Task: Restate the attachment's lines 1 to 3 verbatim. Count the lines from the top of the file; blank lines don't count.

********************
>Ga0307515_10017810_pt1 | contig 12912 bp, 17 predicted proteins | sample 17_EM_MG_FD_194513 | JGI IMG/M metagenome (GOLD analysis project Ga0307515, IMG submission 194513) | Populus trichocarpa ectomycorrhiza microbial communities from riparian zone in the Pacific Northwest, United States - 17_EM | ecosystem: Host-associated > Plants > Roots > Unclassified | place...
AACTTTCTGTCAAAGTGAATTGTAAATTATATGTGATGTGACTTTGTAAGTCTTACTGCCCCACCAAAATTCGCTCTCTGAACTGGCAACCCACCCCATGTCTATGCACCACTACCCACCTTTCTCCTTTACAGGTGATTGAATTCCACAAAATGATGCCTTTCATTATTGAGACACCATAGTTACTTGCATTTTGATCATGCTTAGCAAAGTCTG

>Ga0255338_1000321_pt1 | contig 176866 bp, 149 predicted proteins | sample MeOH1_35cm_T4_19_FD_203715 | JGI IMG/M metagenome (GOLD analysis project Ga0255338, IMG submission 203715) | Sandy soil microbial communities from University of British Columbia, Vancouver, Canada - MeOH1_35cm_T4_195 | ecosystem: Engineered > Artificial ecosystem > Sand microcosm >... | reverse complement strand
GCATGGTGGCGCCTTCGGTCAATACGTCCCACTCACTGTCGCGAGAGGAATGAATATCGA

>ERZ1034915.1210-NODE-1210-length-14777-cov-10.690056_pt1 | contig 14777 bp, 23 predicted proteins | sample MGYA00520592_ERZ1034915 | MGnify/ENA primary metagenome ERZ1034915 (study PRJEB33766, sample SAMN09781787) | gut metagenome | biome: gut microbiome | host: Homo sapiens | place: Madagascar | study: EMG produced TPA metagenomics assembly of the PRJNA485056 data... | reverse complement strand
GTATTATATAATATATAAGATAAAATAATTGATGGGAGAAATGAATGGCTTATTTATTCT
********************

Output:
>Ga0307515_10017810_pt1 | contig 12912 bp, 17 predicted proteins | sample 17_EM_MG_FD_194513 | JGI IMG/M metagenome (GOLD analysis project Ga0307515, IMG submission 194513) | Populus trichocarpa ectomycorrhiza microbial communities from riparian zone in the Pacific Northwest, United States - 17_EM | ecosystem: Host-associated > Plants > Roots > Unclassified | place...
AACTTTCTGTCAAAGTGAATTGTAAATTATATGTGATGTGACTTTGTAAGTCTTACTGCCCCACCAAAATTCGCTCTCTGAACTGGCAACCCACCCCATGTCTATGCACCACTACCCACCTTTCTCCTTTACAGGTGATTGAATTCCACAAAATGATGCCTTTCATTATTGAGACACCATAGTTACTTGCATTTTGATCATGCTTAGCAAAGTCTG

>Ga0255338_1000321_pt1 | contig 176866 bp, 149 predicted proteins | sample MeOH1_35cm_T4_19_FD_203715 | JGI IMG/M metagenome (GOLD analysis project Ga0255338, IMG submission 203715) | Sandy soil microbial communities from University of British Columbia, Vancouver, Canada - MeOH1_35cm_T4_195 | ecosystem: Engineered > Artificial ecosystem > Sand microcosm >... | reverse complement strand